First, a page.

Mr Blue Sky . . .

I’ve been a fan of ELO – Electric Light Orchestra – for several decades, and also followed ELO lead Jeff Lynne after he made his solo album Armchair Theatre in the 1980s. There’s an interesting story about how I acquired a CD version of Armchair Theatre that I blogged about some time ago.

Then there was Lynne’s collaboration with George Harrison, Roy Orbison, Tom Petty, and Bob Dylan as Otis/Clayton Wilbury in the Traveling Wilburys.

While I knew that Lynne spent most of his time producing hit albums for other musicians, and writing new material, I hadn’t realized how unpopular ELO had become since their heyday in the 70s. Apparently they just weren’t cool. That didn’t diminish my enthusiasm for the music and the intricate arrangements of guitars and strings that were ELO’s signature.

So it was a surprise to read last week that BBC4 would be broadcasting a live concert of Jeff Lynne’s ELO that was recorded in Hyde Park, London in mid-September. Now that one passed me by. I finally got round to watching the concert on catch-up TV last weekend – and what pure joy it was. I walked around afterwards with a big smile on my face for at least a couple of hours.

This was the first time that Jeff Lynne had performed live for almost 30 years. You wouldn’t think that from seeing him and his backing band (with original ELO keyboard player Richard Tandy, and other musicians who normally tour and back Take That!), and supported by the BBC Concert Orchestra, playing to an audience of 50,000. It’s reported that when tickets went on sale they sold out in 90 minutes.

During a 17 song set* Jeff Lynne’s ELO treated us to some of the more magical tracks that had been written and first recorded several decades ago. And they sounded as fresh now – perhaps better even – than all those years ago. Having been persuaded by Radio 2 DJ Chris Evans to play live, I guess Jeff Lynne wanted to produce the sound on stage that he had only been able to achieve in the studio. And with the impressive light show as well, he not only achieved his goal but surpassed it. It was simply wonderful, and I could sit down and watch it all over again. There was just one song from his Wilbury days – Handle With Care – as a tribute to deceased members Roy Orbison and George Harrison.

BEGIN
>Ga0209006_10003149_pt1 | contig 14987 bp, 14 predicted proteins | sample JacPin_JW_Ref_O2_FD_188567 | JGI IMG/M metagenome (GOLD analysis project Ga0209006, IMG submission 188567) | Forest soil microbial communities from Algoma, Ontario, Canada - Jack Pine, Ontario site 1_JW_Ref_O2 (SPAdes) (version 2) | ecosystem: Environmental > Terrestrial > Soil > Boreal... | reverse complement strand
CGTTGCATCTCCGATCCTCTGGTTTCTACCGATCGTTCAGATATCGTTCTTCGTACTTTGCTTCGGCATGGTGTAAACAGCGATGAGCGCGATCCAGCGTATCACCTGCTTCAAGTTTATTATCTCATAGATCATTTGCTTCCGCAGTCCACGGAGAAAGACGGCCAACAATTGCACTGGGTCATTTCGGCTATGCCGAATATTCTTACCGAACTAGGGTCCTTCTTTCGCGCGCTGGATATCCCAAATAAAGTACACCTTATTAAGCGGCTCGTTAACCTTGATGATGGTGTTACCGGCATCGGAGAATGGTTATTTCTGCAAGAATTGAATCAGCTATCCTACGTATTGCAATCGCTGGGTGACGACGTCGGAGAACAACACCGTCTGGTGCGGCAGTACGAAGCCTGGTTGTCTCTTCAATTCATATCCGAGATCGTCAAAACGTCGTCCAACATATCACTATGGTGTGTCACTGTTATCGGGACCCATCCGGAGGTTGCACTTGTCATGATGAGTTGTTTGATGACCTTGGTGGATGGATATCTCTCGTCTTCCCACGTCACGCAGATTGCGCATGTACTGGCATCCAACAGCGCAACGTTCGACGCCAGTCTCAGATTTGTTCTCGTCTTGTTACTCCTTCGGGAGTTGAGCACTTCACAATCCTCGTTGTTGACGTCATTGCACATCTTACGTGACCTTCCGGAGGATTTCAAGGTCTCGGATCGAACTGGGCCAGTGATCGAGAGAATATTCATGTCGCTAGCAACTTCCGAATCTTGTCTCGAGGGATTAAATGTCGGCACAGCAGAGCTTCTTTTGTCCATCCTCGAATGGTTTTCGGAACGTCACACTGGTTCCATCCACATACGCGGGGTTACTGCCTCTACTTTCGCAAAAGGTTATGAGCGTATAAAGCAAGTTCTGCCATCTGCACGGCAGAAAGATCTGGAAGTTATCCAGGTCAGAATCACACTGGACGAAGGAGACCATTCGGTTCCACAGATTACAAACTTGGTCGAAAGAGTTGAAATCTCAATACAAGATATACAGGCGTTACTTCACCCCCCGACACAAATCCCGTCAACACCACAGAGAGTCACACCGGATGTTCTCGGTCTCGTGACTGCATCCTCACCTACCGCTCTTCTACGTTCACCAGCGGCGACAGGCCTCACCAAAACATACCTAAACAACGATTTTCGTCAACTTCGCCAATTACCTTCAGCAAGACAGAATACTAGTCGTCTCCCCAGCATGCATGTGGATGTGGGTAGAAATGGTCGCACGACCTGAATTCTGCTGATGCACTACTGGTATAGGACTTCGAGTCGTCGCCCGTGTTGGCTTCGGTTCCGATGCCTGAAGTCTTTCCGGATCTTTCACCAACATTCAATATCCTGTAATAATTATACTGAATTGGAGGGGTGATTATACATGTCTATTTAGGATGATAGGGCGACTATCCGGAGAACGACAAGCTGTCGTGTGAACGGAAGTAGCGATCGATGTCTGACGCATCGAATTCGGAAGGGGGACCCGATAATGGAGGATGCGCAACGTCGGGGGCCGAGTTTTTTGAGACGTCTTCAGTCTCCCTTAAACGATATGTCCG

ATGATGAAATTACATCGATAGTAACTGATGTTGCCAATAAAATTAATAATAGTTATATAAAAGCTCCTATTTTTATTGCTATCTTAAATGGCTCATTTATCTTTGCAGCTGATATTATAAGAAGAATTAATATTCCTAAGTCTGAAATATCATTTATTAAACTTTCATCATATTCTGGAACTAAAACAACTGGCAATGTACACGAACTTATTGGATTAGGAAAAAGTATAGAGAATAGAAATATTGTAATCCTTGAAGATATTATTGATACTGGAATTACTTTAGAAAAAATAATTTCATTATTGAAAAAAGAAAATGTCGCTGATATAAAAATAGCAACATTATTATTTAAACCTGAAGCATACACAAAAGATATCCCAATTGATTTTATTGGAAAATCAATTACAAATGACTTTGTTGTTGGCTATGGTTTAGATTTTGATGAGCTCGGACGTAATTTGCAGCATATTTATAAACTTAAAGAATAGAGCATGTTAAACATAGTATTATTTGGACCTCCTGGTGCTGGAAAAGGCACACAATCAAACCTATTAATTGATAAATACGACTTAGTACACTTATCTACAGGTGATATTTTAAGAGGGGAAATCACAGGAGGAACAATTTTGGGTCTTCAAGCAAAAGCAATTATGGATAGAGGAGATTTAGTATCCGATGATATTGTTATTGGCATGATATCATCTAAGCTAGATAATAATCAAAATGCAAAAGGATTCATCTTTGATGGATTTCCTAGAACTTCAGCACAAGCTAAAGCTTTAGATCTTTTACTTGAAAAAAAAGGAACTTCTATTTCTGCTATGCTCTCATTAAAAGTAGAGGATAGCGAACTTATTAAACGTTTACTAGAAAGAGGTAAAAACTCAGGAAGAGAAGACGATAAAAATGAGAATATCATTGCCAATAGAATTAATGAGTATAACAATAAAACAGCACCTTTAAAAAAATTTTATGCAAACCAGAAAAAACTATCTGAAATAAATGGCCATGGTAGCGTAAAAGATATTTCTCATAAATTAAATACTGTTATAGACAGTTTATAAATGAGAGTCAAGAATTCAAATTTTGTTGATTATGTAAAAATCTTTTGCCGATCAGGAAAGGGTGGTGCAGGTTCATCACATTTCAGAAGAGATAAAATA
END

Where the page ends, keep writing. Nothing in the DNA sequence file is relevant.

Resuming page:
Reviews of the concert on social media sites and in the press were overwhelming in praise for Lynne and his musicians. The old dog can certainly show the pups of the pop world a trick or two! There’s even talk now of some more concerts in the UK and maybe even a world tour. Now that would be something to look forward to.

*All Over The World
Evil Woman
Ma Ma Ma Belle
Livin Thing
Strange Magic
10538 Overture
Can’t Get It Out Of My Head
Sweet Talkin Woman
Turn To Stone
Steppin Out
Handle With Care
Don’t Bring Me Down
Rock n Roll Is King
Telephone Line
Mr Blue Sky
Roll Over Beethoven


Hardly a high plains drifter . . .

Definitely not! ‘Drifter’ implies someone wandering aimlessly about. That was not us. We knew where we were going. We just didn’t know what to expect while we were getting there.

So why is that? After our tour of Yellowstone and Grand Teton National Parks, we had planned to return westwards from Cody on the last day of our roadtrip and travel to Billings, MT for our last night before flying back to Minnesota. But since there were major roadworks via the north entrance to Yellowstone, we opted to turn east – and explore a part of Wyoming that we had not planned from the outset.

US14 was our route, taking us through Greybull, WY and up into the Bighorn Mountains. We’d been on the eastern side of those in Sheridan. And what a revelation the Bighorns were. We crossed the Bighorn Basin – which you can really only appreciate from high up on the mountains looking westwards, wound our way up through the canyon near Shell, over the Granite Pass (at 9033 ft), and on to a broad plateau, snow-covered in parts.

USA 823

USA 830

On the high plain east of Cody we came across a couple of interesting signs, one marking the Bridger Trail, a route to the goldfields of Montana during the 19th century – and surely a source of conflict with the Native Americans of the region – and the other explaining about the wild horses in the area.

What is so impressive about the Bighorn Mountains are the gradients to climb and which you have to descend. On our descent there was a 10% gradient for 10 miles! At the bottom we passed a cyclist – fully laden – who was just beginning the climb. I wonder if he ever made it?